The British Paints website goes a step further, presenting not only a colour wall, but also an Image Gallery featuring suggested colour schemes, with adjoining swatches showing colour names and codes. In some cases, however, it is not always easy to identify which swatch refers to which colour in the image.

A slightly more elaborate visualisation option is that provided by Bristol Paints. This tool offers users a choice of 15 different generic images under categories of ‘Contemporary Exterior’, ‘Contemporary Interior’, and ‘Heritage Exterior’, with an adjoining task bar inviting the user to select different colours and then ‘drag’ each nominated colour onto an area of the facing picture. The process involves a bit of trial and error to reveal that colours need to be dragged as close as possible to a ‘+’ sign on each major paintable surface in the image. The obvious shortcoming of this system, of course, is that the customer’s real-life room(s) may not resemble those in the suite of generic images. While some visualisation tools overcome this problem by allowing users to upload their own photos, it should be noted that greater levels of complexity might raise the risk of error or confusion and thwart a positive user experience. Nevertheless, many websites do indeed provide opportunities for users to upload their own images, with the expectation that the user can experiment with different colours without having to go anywhere near a real sample pot. For example, Dulux operates the MyColour visualisation program, which includes an option for users to upload their own photos; however, during research for this article the tool was not operable with either Safari or Firefox search engines on the latest iMac, so it may not be suitable for Apple equipment. A Colour App is also available.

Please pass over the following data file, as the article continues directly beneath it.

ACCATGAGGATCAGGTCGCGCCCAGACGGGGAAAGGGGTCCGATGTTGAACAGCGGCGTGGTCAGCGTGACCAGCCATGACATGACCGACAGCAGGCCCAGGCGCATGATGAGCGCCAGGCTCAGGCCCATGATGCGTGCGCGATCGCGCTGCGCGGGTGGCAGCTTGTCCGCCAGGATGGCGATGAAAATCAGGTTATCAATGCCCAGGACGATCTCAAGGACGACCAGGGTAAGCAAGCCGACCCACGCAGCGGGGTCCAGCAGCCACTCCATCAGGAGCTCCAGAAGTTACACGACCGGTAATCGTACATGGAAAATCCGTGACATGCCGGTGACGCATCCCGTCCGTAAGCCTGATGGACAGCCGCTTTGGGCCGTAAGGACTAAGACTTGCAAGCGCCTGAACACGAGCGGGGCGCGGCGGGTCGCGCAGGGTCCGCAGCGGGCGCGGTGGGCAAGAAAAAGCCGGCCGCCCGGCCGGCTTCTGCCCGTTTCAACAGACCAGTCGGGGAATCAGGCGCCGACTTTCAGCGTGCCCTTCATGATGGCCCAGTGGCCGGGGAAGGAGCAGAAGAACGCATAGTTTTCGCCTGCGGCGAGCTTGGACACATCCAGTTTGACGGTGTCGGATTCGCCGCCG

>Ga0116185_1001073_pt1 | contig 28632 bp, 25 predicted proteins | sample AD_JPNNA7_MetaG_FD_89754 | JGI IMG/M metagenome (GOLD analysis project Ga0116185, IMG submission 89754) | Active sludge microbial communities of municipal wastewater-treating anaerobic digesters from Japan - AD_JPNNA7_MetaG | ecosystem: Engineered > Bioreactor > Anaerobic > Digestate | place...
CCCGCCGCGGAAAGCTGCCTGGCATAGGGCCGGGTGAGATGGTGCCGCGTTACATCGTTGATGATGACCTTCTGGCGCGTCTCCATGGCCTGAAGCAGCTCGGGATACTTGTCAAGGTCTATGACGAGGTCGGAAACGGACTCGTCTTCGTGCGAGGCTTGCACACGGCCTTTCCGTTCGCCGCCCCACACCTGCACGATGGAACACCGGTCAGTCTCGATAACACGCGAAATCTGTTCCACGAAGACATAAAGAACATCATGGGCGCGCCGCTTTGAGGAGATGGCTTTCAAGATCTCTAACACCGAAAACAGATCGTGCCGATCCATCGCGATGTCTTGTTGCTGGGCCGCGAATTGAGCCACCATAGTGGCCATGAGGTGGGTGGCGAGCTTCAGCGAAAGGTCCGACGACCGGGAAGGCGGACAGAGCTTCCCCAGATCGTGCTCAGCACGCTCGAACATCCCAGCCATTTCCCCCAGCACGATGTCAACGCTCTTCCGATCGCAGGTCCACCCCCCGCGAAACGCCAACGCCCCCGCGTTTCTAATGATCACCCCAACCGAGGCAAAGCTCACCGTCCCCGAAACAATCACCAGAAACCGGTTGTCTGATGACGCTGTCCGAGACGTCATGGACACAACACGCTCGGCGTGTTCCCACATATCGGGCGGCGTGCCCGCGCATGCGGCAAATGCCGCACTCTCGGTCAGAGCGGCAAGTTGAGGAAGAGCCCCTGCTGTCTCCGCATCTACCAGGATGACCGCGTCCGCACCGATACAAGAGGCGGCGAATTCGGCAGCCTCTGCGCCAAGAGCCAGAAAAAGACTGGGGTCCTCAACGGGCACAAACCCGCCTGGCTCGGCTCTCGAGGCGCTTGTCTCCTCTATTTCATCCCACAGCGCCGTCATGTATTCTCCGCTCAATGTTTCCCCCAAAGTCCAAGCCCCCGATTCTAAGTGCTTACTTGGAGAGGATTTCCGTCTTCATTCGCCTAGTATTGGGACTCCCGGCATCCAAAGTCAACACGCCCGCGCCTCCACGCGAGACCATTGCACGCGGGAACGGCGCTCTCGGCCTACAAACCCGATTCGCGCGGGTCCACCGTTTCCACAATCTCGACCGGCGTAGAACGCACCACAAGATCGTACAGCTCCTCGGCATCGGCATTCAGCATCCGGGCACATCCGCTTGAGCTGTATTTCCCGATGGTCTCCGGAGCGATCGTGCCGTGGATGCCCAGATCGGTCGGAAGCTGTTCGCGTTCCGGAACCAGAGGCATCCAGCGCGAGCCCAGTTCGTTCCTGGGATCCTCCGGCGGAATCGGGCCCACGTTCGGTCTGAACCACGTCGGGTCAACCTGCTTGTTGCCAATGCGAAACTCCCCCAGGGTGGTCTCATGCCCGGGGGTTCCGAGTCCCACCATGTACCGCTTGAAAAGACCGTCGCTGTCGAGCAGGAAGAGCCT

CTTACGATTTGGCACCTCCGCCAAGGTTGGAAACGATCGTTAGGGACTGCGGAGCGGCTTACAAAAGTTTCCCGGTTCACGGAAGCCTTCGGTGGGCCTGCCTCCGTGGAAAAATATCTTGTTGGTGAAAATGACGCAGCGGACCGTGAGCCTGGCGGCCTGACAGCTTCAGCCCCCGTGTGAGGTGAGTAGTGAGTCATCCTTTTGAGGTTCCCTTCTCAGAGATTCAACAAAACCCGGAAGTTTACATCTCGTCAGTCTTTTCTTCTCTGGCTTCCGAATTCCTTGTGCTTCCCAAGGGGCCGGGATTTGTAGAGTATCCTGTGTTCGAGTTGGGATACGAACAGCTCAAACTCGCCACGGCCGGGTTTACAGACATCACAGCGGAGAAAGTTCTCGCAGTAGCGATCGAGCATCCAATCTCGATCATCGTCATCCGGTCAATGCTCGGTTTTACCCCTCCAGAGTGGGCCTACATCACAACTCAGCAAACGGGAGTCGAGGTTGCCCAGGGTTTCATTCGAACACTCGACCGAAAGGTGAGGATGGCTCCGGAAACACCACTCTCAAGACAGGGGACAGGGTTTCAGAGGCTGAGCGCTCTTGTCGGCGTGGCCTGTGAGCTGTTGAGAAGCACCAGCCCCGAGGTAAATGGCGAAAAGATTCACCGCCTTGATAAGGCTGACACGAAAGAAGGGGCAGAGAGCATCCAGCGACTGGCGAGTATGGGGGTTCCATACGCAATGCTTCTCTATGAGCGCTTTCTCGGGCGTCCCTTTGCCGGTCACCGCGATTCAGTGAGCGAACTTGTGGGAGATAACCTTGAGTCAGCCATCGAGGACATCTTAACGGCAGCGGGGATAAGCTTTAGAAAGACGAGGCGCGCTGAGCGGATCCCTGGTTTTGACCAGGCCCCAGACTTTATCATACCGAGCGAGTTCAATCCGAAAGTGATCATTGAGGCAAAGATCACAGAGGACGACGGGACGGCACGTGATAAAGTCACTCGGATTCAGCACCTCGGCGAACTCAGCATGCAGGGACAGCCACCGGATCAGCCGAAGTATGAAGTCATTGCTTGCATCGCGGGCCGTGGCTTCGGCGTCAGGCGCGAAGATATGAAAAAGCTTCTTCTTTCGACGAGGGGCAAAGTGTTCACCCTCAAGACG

The Wattyl Virtual Painter is an effective and relatively intuitive visualisation tool that offers significant flexibility to the user, including the ability to view colour schemes in varying lighting conditions. This tool is also adept at handling one of the biggest hurdles in self-upload image scenarios, namely the problem of images that are cluttered with ornaments, wall hangings, artworks and other paraphernalia. Users can save preferences and access a range of support resources such as an Ideas Library.

The Virtual Painter tool (also available as an App) for Mitre 10’s accent range is equally impressive, with plenty of understandable functionality and an overall aesthetic that makes the process enjoyable and bright. A good selection of internal tools such as paintbrushes of different sizes is very helpful.

One of the most original offerings in this space is the new Colour Galaxy tool from Taubmans,which is a visualisation tool aimed at professional designers and architects. The main purpose of this tool and its related colour wheel, wall and image search functions is to allow users to identify a preferred colour in the first instance, and then find out the name and code of its closest match in the Taubmans range. For instance, if a client wants a wall to be painted in exactly the same colour as the leaves of a tree on the owner’s property, then the user can take a photo of the leaf, upload the image file and discover the closest matching colour’s name. Alternatively, the Colour Galaxy search function takes the user on a 3D journey through “colour space” in order to find just the right shade for a task.

Exciting times ahead

The online visualisation tool segment is continually evolving, as software designers improve the logic and ease of use of their creations. As users become more confident with the concept of these tools, useage rates will increase. In tandem, better software packages will serve to entice users to embark on colour explorations with ever-increasing seriousness.